The newly announced program and its guidelines will allow artists and performers of all kinds to return to work safely. On February 8, 2021, Mayor de Blasio released guidelines for the upcoming Open Culture Program. The program will open up city streets for outdoor cultural performances and events throughout the five boroughs. The new program is modeled after a prior successful initiative lead by the city, the Open Streets Program. For CityLand’s prior coverage about the Open Culture Program, click here.
The new Open Culture permit type will allow for ticketed performances, rehearsals, classes, and workshops. Art and cultural institutions as well as entertainment venues may secure a permit for a single day to hold socially distanced performances at one of over 100 different street locations throughout the five boroughs. The program aims to provide much needed revenue and recovery to the arts and entertainment business and providing citizens with new activities and experiences.
Applications will be available through the Mayor’s Street Activity Permit Office to eligible organizations on March 1, 2021 and will extend through October 31, 2021. Applications will be accepted on a rolling basis beginning on March 1, 2021. For safety purposes, organizations must adhere to strict COVID-19 guidelines in order to hold their event. The guidelines cover a wide range of topics including location, emergency access, sanitation, sound, insurance, prohibited elements, enforcement, and more. Some examples of the enforced guidelines are as follows:
- Organizations must apply with any applicable COVID-19 requirements on outdoor events or gatherings as per local, state, and federal guidelines.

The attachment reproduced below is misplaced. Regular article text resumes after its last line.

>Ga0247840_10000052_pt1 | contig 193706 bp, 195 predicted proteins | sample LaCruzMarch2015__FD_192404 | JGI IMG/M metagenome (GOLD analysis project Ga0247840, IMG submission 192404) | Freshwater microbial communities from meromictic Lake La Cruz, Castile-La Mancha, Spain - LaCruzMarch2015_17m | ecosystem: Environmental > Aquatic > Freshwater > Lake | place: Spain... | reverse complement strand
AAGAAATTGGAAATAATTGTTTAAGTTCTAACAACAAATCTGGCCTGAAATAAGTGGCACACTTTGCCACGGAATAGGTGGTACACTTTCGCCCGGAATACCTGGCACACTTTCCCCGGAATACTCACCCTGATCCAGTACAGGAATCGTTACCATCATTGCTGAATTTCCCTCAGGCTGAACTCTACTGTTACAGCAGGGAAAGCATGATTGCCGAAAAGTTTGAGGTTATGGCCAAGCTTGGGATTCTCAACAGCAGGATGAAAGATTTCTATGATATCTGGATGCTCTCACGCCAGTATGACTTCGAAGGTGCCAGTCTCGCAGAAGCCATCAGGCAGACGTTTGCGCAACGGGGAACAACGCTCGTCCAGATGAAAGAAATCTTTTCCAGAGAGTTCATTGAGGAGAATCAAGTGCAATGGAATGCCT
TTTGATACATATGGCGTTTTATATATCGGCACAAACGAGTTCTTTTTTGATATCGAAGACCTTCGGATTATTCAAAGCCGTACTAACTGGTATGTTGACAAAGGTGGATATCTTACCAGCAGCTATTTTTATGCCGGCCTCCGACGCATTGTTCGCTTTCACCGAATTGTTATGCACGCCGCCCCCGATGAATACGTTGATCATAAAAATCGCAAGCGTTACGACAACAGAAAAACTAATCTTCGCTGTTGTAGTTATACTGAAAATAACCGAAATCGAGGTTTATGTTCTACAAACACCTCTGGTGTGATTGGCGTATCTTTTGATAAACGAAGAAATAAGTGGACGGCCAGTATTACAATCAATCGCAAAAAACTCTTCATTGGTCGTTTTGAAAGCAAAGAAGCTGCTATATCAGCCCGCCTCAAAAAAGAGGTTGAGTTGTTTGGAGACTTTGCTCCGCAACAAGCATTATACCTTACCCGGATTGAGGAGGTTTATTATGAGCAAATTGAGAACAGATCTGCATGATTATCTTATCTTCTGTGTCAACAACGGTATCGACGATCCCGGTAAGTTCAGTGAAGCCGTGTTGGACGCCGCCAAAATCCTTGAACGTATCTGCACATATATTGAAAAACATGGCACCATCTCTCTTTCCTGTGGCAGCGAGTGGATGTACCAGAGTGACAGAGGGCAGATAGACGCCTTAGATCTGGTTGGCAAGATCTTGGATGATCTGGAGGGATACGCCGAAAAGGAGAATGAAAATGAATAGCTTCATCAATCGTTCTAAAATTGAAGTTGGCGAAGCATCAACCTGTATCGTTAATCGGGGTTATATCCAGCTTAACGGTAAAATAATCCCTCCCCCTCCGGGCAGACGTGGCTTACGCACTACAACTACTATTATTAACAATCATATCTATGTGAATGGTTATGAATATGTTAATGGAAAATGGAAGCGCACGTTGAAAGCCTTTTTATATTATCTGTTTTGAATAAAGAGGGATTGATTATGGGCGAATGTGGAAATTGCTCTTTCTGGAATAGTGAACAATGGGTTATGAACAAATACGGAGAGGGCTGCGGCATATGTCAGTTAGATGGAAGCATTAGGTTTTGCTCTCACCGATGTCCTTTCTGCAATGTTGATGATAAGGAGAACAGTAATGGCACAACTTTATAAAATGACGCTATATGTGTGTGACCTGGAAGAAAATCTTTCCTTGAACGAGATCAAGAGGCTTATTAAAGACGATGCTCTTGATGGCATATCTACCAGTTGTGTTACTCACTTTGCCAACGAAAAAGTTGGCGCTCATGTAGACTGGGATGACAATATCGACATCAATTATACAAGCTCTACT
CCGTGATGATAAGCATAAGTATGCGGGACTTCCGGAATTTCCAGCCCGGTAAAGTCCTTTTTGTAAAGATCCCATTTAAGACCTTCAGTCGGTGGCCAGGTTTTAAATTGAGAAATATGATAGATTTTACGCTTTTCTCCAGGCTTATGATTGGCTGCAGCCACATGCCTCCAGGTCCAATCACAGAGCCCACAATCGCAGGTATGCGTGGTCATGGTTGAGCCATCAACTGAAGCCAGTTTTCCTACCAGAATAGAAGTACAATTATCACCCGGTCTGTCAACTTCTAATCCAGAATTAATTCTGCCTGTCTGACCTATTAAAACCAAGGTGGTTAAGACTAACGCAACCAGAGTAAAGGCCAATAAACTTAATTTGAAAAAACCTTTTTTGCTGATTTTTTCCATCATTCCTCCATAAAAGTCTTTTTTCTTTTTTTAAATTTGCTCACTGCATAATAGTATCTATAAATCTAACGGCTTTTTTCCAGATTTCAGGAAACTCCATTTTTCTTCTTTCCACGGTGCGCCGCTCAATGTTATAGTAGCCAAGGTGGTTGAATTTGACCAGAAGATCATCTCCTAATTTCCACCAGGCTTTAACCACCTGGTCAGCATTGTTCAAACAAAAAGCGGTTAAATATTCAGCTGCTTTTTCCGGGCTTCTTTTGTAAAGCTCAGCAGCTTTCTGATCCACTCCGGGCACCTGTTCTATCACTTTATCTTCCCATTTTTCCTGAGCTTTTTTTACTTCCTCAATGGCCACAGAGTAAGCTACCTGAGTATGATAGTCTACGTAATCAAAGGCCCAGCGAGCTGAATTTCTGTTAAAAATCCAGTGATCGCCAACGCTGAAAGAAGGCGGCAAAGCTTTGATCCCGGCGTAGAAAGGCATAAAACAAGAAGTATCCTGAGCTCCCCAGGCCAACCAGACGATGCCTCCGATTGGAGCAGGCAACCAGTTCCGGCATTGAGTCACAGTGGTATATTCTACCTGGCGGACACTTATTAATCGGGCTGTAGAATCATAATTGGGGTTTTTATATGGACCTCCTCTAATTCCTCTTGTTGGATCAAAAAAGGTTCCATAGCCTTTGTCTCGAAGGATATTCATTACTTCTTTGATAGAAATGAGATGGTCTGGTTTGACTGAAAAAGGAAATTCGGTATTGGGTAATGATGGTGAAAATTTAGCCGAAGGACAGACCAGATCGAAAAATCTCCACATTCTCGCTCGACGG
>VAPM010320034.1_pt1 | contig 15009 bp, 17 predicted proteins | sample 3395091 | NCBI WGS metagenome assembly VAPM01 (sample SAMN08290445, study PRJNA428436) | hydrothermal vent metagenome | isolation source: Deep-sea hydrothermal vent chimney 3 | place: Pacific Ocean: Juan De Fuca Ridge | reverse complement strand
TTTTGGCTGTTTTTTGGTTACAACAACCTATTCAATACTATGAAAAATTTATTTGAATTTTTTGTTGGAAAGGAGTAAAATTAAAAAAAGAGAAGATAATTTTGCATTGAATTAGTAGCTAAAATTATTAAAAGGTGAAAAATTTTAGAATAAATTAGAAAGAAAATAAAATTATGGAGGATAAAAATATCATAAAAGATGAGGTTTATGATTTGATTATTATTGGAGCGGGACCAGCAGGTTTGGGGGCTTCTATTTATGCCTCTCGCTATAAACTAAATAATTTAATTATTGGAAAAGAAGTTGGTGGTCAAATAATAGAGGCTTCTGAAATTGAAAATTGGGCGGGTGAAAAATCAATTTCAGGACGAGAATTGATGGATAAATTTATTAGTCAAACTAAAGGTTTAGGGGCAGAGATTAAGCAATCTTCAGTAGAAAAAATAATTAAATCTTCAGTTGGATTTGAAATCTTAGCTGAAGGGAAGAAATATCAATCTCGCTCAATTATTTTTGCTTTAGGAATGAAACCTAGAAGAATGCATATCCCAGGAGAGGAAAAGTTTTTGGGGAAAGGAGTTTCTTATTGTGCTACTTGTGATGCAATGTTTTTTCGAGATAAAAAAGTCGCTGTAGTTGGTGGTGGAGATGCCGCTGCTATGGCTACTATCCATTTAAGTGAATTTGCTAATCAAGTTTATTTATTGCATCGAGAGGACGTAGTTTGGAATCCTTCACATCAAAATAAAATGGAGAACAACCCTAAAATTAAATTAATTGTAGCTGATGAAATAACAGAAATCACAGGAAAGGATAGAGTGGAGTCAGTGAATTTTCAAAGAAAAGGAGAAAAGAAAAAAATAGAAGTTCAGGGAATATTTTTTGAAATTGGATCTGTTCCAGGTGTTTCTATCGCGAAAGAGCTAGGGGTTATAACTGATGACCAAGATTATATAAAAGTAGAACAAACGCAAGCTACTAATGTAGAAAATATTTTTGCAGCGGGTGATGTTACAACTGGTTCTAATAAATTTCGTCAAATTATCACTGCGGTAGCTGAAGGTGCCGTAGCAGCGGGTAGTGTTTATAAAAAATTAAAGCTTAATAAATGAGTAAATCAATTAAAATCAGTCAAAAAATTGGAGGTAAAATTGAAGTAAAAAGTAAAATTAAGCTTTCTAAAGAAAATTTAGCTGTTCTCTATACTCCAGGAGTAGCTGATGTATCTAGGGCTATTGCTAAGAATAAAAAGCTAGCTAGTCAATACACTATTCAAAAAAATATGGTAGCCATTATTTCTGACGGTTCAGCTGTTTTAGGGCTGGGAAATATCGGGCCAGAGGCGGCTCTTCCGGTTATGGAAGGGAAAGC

- Organizations must place limitations on crowding.
- Applicants must submit a COVID-19 Safety Affirmation Plan.
- Events are subject to capacity limits and cancellation due to potential changes in laws and guidelines.
- Emergency lanes must be provided with no obstruction.
- Five-foot pedestrian egress must be provided at all times on sidewalks.
- Security and closure of the street is the responsibility of the permittee and must obtain appropriate signage from the New York Police Department in advance of the event.
- Permittees are responsible for the cleanup and sanitation of the event space. Applicants must submit a site plan in advance.
Complete guidelines for applications are available on the Mayor’s Street Activity Permit Office website. Failure to follow the guidelines can result in the denial of future Street Activity Permit Office Applications and other penalties.
Applications may be submitted through E-Apply. An account is required to apply as well as a $25.50 non-refundable processing fee.
Eligible organizations include arts and culture institutions, including members of the Cultural Institutions Group, recipients of the Cultural Development Fund, recipients of borough arts council funding, and other similar groups; and cultural and performance venues, including facilities designed for entertainment and performance purposes in front of live audiences including concert venues, theatres, and other similar establishments.
Mayor Bill de Blasio stated, “From Open Streets, to Open Restaurants, to Open Culture, New York City has found creative and sustainable ways to connect New Yorkers to their neighborhoods while staying safe from COVID-19. I’m honored to support the cultural institutions who make our city great, and I can’t wait to see our creative community in action.”
Cultural Affairs Commissioner Gonzalo Casals stated, “The pandemic has hit the cultural community hard, particularly the performing arts sector which thrives on live, in person experiences. With Open Culture, we’re thrilled to raise the curtain on dozens of streets across the city as new sites for culture, community, and engagement, and we look forward to seeing our artists and cultural groups bring them to life later this spring.”
Lili Chopra, Executive Director, Artistic Programs, LMCC stated, “Open Culture is an incredible initiative that gives back in the spirit of creative, civic and economic sustainability. In this difficult time, artists have not stopped creating, even in their homes or online, and this initiative provides much needed opportunities to restore both city life and artists’ careers, allowing the work to finally be shared again with New Yorkers.”
By: Patrick McNeill (Patrick is the CityLaw intern and a New York Law School student, Class of 2022.)